Featured Research

from universities, journals, and other organizations

New method quickly determines if chest pain is acute coronary syndrome

Date:
November 4, 2013
Source:
Karolinska Institutet
Summary:
Researchers have tested a new method for quickly ruling out acute myocardial infarction or other serious acute coronary disease in Emergency Department patients complaining of chest pains. The method seems able to reduce the percentage of cardiac patients who need to be kept in the hospital under observation by 10 to 20 percent. A number of hospitals in the the cities of Stockholm and Uppsala will start applying the method this winter.

Researchers at Karolinska Institutet in Sweden have tested a new method for quickly ruling out acute myocardial infarction or other serious acute coronary disease in Emergency department patients complaining of chest pains. The method, which is presented in a new doctoral thesis, seems able to reduce the percentage of cardiac patients who need to be kept in the hospital under observation by 10 to 20 percent. A number of hospitals in the the cities of Stockholm and Uppsala will start applying the method this winter.

Roughly 20 percent of all patients seeking emergency medical care at Swedish hospitals do so because of chest pains. It is difficult for doctors to promptly rule out myocardial infarction or other serious coronary problems, and even though only 8 to 10 percent of these individuals actually have a heart attack, almost half of them have to be kept in for observation. This means that many people with a perfectly benign cause of chest pain become an unnecessary burden on hospital resources.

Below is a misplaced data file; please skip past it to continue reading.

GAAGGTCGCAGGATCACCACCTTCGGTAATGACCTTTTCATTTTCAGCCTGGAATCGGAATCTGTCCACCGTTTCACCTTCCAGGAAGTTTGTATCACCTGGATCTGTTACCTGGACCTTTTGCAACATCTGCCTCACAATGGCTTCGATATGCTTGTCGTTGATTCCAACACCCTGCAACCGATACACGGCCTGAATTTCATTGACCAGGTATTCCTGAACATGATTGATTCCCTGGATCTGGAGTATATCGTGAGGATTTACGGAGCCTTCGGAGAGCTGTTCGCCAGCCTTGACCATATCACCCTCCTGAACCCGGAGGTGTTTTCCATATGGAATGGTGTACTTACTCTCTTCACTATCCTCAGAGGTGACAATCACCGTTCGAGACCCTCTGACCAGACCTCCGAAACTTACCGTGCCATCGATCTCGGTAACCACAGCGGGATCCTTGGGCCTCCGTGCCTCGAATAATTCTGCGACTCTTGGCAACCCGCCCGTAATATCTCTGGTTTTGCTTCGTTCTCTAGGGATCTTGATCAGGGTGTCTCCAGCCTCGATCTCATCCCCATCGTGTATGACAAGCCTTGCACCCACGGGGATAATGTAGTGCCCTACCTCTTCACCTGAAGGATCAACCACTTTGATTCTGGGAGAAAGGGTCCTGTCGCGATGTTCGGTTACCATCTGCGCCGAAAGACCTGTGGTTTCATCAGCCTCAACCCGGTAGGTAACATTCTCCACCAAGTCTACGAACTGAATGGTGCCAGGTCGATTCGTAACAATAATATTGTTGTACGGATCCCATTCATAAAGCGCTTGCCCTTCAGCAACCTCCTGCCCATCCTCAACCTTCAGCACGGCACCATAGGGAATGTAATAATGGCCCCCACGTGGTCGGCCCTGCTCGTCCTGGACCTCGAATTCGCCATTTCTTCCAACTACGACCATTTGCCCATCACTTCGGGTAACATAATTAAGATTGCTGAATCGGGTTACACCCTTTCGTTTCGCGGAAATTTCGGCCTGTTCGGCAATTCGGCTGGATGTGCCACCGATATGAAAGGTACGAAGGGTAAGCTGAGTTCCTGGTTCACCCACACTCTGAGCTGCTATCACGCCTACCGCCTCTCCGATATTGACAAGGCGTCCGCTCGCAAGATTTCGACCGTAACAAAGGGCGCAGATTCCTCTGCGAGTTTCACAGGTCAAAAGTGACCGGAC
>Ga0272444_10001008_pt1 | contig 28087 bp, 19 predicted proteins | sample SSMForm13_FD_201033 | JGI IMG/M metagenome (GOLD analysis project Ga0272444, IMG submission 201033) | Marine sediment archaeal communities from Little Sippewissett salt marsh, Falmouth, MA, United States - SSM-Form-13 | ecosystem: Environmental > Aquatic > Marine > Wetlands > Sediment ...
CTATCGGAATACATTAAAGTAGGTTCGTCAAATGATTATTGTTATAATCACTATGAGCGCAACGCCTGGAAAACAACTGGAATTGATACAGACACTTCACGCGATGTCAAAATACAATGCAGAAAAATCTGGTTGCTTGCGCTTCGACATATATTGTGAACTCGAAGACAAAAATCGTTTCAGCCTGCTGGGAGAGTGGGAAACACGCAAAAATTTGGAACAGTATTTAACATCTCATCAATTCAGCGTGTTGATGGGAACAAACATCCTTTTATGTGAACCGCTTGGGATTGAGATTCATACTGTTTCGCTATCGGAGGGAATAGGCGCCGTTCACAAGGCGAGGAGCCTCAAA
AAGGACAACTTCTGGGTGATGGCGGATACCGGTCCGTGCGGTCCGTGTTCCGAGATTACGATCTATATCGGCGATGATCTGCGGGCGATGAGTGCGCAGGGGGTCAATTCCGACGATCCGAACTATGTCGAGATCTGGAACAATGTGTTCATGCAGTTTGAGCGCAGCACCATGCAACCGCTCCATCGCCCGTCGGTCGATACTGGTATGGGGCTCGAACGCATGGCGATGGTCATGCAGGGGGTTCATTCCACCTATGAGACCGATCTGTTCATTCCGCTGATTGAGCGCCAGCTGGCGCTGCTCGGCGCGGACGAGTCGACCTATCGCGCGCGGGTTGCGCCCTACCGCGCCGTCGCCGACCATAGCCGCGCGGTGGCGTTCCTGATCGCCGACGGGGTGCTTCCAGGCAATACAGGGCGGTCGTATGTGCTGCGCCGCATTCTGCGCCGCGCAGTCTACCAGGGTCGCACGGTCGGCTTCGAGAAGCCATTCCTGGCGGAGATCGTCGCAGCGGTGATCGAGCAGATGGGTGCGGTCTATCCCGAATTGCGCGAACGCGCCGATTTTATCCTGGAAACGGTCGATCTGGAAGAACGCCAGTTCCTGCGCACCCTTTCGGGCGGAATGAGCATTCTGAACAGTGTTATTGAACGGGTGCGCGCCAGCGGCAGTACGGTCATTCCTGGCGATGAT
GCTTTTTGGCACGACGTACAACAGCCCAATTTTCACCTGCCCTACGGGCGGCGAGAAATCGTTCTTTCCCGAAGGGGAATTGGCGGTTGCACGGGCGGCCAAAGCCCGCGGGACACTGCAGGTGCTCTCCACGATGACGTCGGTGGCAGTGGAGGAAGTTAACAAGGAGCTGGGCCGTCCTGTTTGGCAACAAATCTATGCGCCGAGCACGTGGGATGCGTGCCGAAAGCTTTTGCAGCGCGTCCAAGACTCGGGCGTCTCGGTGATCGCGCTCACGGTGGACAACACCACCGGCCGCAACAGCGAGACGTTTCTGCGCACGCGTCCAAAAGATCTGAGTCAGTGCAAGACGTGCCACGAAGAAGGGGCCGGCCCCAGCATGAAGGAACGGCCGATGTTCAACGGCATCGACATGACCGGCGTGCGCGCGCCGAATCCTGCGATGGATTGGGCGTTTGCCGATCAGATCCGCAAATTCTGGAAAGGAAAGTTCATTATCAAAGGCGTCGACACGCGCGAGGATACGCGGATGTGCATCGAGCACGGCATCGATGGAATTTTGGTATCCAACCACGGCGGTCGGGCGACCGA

In her doctoral thesis, Dr Dina Melki at Karolinska University Hospital's cardiology clinic in Stockholm has examined a new method of quickly ruling out a myocardial infarction or other serious coronary disease. The method involves combining the results of new sensitive assays for blood levels of troponin T (a substance released from the heart during a heart attack) with a risk-score system that takes into account the patient's medical history, age and ECG. Using this method, doctors have been able to confidently rule out serious acute coronary disease in 60 percent of the patients within their first two hours of arrival at hospital.

"The method seems to improve the way theses patients are taken care of, as it brings fewer risks and saves hospital resources, as fewer patients have to be kept under observation," says Dr Melki. "So 10 to 20 percent of those kept in today could go home instead."

The four studies comprising her thesis are based on data from almost 48,000 patients. This winter, Stockholm's and Uppsala's Accident and Emergency clinics will be embarking on a project to adopt the method in their daily clinical routines. The risk-score system is based on a point system developed by a Dutch research team.

The thesis was financed with a grant from the Heart-Lung foundation and project funds made available through an agreement between Karolinska Institutet and Stockholm County Council (ALF funding). The thesis defense was held on Friday 1 November 2013. The supervisor was docent Dr Tomas Jernberg.

The thesis can be seen at: http://hdl.handle.net/10616/41743


Story Source:

The above story is based on materials provided by Karolinska Institutet. Note: Materials may be edited for content and length.